To: The World at Large
From: M-D
Subject: NO, I don’t work here.

Many years ago, I left the glamorous, go-go world of retail sales for a life more normal – one that affords me better pay, normal hours (supposedly), and a modicum of piece during the work day. Finally, I could just be a normal consumer, like the millions of others out there. Sure, I’d know a little more about the workings of retail sales (books, in particular) than most, but otherwise, I’d just blend in with the crowd. At least, that was the goal.

And yet, it seems that about every third time I’m in a retail store, I end up getting asked if I work there. (Or, in the extreme case, someone will just walk up to me and either ask a product question or start complaining about the service.) Sometimes, it’s due to the color of the shirt I’m wearing, and I suppose I should know better than to wear, for instance, a plain, button-down red shirt in either Staples or CompUSA. Sometimes, it’s just due to idiocy – I’ll be standing in an aisle in Borders, looking for a book on SQL, and someone will just walk up and start asking me questions, like I own the place. Yes, I worked at Borders once, and yes, I shelved the computer section, but I don’t work there anymore. I try to be as polite as I can, but sometimes it just gets under my skin.

The all-time oddest ‘do you work here?’ came about two weeks ago – following a luncheon with a client in Manhattan, I went over to 30Rock to have a drink with Margaret, one of my best friends from college. Now, bear in mind, I’m dressed in a suit and tie, with an ETS logo lapel pin on my jacket. I’m standing outside the visitors’ check-in center, waiting for Margaret to come down in the elevator, fanning myself with the program from the luncheon (because there’s no friggin’ airflow in the lobby of 30Rock), watching Rockefeller Center security harass the tour groups as they pass through the metal detectors, and occasionally checking my e-mail on my Treo. No fewer than 5 people walk straight up to me, get right in my face, and start asking me questions – “where’s the bathroom?”, and so forth. Like I’m a frakking NBC Page or something. Now, bear in mind, I’m standing outside the visitors’ center, and there’s an information booth about 10 steps to my left. So these people had to walk straight past the people who actually DO work there in order to get all up in my business.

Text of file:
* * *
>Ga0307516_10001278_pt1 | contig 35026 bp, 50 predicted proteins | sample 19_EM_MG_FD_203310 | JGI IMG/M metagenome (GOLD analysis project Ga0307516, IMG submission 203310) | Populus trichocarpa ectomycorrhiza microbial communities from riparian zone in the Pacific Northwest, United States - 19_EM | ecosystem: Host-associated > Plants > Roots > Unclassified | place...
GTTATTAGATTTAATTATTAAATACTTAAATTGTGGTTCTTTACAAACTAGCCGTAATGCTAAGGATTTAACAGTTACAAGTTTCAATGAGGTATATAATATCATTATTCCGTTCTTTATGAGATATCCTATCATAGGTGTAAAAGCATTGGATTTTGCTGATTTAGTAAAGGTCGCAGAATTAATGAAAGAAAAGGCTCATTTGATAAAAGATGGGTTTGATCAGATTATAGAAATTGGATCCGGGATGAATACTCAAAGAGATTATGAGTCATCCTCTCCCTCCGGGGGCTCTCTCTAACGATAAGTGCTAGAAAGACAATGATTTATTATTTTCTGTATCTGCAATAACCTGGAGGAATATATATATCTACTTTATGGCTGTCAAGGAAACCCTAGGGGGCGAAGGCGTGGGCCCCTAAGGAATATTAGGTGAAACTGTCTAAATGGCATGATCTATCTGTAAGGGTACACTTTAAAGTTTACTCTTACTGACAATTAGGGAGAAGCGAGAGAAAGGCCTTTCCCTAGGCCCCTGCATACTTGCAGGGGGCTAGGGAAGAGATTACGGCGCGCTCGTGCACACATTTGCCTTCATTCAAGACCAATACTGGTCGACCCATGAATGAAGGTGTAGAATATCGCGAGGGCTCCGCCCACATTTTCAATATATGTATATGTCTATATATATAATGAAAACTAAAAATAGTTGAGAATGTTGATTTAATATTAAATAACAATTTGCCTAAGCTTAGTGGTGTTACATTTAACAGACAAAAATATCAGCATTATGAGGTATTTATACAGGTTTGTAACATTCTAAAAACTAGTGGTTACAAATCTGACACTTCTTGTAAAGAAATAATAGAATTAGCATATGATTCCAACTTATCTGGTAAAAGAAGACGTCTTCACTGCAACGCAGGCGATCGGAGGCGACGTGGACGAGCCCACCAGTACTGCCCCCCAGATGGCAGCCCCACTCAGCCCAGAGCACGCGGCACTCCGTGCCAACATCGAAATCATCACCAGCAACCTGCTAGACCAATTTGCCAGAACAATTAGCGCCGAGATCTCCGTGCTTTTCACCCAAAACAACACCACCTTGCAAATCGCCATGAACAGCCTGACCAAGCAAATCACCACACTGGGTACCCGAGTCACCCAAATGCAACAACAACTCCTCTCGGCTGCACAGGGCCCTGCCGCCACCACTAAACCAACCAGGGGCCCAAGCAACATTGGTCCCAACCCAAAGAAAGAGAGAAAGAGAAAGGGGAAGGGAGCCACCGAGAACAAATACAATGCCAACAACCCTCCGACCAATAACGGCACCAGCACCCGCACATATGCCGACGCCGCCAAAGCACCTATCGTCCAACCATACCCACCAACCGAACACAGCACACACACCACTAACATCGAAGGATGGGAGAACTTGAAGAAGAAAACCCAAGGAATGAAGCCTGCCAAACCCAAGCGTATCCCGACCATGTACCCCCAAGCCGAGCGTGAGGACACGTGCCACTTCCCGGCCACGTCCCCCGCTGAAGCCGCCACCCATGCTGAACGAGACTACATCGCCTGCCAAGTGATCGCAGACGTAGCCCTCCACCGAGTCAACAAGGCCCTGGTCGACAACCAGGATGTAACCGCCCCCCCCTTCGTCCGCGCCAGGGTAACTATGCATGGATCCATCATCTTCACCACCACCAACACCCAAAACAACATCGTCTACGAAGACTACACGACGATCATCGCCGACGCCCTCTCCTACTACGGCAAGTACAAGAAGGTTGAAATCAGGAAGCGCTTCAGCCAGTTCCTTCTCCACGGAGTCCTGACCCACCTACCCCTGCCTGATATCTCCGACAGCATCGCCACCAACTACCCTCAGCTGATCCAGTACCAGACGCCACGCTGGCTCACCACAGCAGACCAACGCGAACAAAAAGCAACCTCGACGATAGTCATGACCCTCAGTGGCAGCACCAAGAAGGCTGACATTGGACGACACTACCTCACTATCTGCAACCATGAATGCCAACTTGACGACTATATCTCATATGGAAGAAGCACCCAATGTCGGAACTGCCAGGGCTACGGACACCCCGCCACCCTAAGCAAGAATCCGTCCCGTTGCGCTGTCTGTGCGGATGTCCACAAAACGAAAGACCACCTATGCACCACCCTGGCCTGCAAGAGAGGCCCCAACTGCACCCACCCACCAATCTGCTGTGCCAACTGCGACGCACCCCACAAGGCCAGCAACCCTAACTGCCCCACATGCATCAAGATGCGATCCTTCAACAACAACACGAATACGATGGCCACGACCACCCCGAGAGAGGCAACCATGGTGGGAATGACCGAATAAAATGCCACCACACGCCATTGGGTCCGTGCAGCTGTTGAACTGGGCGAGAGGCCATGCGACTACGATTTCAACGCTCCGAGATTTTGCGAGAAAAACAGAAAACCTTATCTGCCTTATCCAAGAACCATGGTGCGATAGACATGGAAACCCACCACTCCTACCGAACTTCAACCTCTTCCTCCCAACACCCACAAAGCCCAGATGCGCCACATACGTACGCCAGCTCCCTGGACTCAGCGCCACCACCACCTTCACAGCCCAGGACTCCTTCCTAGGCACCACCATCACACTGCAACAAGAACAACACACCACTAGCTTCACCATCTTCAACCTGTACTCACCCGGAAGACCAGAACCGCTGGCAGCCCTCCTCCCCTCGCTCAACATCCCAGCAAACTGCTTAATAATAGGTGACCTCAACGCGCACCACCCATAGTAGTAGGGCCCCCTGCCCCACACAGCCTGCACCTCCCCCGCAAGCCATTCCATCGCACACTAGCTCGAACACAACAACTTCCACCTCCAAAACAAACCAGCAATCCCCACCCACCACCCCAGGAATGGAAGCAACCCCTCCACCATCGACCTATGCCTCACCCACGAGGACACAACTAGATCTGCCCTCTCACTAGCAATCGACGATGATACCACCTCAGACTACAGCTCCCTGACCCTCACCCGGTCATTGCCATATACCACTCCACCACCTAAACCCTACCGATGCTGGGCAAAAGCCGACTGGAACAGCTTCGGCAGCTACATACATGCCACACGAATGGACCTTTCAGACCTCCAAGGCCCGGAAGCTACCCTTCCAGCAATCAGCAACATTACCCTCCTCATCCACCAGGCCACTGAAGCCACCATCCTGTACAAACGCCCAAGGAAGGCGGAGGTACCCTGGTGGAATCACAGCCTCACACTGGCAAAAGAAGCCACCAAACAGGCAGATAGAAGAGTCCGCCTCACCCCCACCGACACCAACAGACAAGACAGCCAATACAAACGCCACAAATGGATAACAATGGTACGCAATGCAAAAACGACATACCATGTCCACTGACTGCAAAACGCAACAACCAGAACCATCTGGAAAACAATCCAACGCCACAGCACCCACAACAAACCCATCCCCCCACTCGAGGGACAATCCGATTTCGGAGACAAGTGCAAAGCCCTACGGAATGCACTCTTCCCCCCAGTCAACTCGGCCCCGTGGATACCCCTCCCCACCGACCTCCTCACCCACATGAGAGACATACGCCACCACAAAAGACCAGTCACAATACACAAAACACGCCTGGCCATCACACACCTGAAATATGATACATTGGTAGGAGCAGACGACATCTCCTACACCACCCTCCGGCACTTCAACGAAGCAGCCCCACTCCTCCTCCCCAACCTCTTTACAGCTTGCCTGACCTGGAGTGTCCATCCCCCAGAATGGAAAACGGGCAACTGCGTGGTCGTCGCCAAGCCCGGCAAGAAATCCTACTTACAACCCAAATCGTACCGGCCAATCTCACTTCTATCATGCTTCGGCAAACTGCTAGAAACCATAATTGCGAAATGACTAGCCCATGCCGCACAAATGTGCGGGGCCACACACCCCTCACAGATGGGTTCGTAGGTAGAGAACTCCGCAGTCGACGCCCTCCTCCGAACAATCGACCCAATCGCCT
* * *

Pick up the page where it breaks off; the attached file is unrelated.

Look, world, I’ll put this simply. No. No, I don’t work here. I don’t work at Best Buy, I don’t work at Circuit City, I don’t work at CompUSA, I don’t work at Borders or Barnes & Noble (any more, anyway). Unless you happen to catch me on the campus of ETS, or I’m offsite managing a scholarship review committee, the answer is always going to be no. Just because I’m wearing a shirt that’s marginally the same color or style as the employees’ uniforms doesn’t mean I work in that store; ditto for the fact that I might happen to have a decent knowledge of the products I’m shopping for – in fact, in most cases, that’s a dead giveaway that someone DOESN’T work in retail. And hey, you know what else is a dead giveaway? The lack of a nametag, or any other paraphernalia that would identify me as an employee.

I’m sorry if I seem a little bitter about this whole thing, but look at it from my perspective. When it happens once, it’s an honest mistake. When it happens over and over again, it just becomes annoying, like a wasp flying around your head or something. So this is your one warning. Next time I get asked “do you work here?” in, say, Best Buy, I’m still going to be polite, but I’m going to make sure that you buy the most overrated, overpriced TV on the market. (“1080p? Nah, that’s a terrible television. You want a lower number. The lower, the better. Here’s one that does 480i – that means the pixels are bigger and more powerful. And the ‘i’ stands for ‘incredible picture’.”) Because a little knowledge can be a very dangerous thing.